The East Village Community School
An Insideschools pick
MANHATTAN NY 10009 Map
The East Village Community School
Families living in the heart of the artsy East Village are attracted to The East Village Community School for its small size, progressive curriculum that emphasizes hands-on learning, and extra recess to ensure children learn valuable social skills. The school draws a mix of children from different ethnic and socioeconomic backgrounds.
Playtime is important at East Village Community. Children have 40 minutes of supervised playtime before school starts, as well as time after lunch.
In the classroom, teachers use dramatic play to help children make sense of their world. Pre-k children make written “play plans” with their teachers before engaging in imaginary scenarios, like a trip to the farmers market to buy cheese.
Students go on plenty of field trips, from walks around the neighborhood to overnight camping trips to New Jersey. Fourth graders travel to the East River to help repopulate oyster beds in partnership with the green energy and arts organization SolarOne. Teachers and parents also build social awareness within the school with “meatless Mondays” in the cafeteria, where all meals are served on biodegradable trays.
The school has a casual atmosphere: teachers go by their first names and kids may pull out snacks during a math lesson if they’re hungry. But students’ freedom does not lead to chaos; the school is well organized. Classrooms are tidy and all items, from books to blocks, have clearly defined homes in color-coded bins and brightly labeled shelves. Teachers create lists and guides for their classrooms explaining the day’s structure, how to choose a book during free time, what to do if the book is too hard, and so on.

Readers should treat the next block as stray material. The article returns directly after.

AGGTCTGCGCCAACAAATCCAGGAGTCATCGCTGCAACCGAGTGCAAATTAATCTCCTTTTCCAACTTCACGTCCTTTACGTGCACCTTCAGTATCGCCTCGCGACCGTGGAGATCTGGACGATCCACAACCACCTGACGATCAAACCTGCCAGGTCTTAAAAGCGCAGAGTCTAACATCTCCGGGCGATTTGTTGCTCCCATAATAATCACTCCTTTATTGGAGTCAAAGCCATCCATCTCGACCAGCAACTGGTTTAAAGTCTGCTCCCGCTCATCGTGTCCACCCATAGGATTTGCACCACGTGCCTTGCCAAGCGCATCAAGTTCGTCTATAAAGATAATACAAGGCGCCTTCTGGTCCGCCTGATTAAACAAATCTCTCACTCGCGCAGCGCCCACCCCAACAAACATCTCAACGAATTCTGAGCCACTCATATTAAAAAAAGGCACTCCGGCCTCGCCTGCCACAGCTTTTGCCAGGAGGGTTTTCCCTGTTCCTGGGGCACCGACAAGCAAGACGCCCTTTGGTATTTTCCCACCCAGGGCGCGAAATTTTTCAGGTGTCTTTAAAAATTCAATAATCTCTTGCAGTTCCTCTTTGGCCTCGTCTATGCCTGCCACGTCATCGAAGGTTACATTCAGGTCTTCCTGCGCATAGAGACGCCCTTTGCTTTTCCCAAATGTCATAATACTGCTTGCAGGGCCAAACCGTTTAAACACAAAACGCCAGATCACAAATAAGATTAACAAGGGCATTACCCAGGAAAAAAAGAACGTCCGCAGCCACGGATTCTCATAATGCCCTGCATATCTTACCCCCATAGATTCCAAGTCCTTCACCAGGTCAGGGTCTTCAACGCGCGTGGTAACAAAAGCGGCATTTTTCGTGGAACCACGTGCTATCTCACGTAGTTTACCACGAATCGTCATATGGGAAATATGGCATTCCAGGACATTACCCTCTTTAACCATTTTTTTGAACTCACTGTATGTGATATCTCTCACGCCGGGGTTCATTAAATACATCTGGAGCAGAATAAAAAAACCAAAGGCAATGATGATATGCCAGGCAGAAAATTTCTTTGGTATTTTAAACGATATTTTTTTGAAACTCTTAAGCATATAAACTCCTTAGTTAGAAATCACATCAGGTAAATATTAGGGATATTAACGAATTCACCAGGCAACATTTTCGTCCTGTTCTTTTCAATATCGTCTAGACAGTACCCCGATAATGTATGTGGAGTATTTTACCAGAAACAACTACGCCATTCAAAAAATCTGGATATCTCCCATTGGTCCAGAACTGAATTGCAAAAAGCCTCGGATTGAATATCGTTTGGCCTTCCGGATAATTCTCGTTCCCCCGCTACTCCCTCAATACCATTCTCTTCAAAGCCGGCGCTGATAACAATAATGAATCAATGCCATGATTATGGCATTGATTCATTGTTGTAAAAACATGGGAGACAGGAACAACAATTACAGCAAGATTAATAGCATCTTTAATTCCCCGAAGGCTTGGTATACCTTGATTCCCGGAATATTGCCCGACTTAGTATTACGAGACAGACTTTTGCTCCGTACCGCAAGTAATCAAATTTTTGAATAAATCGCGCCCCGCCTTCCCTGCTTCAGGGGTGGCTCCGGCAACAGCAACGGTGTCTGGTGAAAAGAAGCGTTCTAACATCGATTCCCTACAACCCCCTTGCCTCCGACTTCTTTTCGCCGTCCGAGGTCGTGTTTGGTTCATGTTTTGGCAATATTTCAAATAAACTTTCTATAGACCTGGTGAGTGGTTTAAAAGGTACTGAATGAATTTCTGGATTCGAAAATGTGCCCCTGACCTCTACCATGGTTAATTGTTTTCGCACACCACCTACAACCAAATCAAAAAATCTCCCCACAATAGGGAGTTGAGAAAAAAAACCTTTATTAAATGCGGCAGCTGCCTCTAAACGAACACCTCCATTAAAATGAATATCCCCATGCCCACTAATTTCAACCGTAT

The school’s organized structure and strong culture under the leadership of longtime Principal Robin Williams may be the reason EVCS appeals to District 1 parents who want a progressive education that also delivers better-than-average test scores. One dad said he chose the school because it outperforms other progressive schools in the district on standardized tests and still offers freedom and creativity. But, you won’t find test prep in the classrooms. “We don’t fixate and obsess over the tests,” says Williams.
In class, students gather around the teachers on colorful rugs for a lesson or break into small groups and work individually. No one is disparaged for working slowly, and teachers adapt lessons for children’s different abilities. Book reports displayed in the second grade classroom showed diverse reading ability: some students were reading Nancy Drew and others read less complex books like Henry and Mudge.
A math coach visits the school often and participates in math classes then works with teachers to improve their instruction. Kids are taught to understand the reasoning behind math problems, and there is a balance between conceptual learning and memorization of multiplication tables.
Teachers mostly create their own material instead of working out of textbooks. But, there is standardization across the grades kids so children learn similar lessons even though they have different teachers.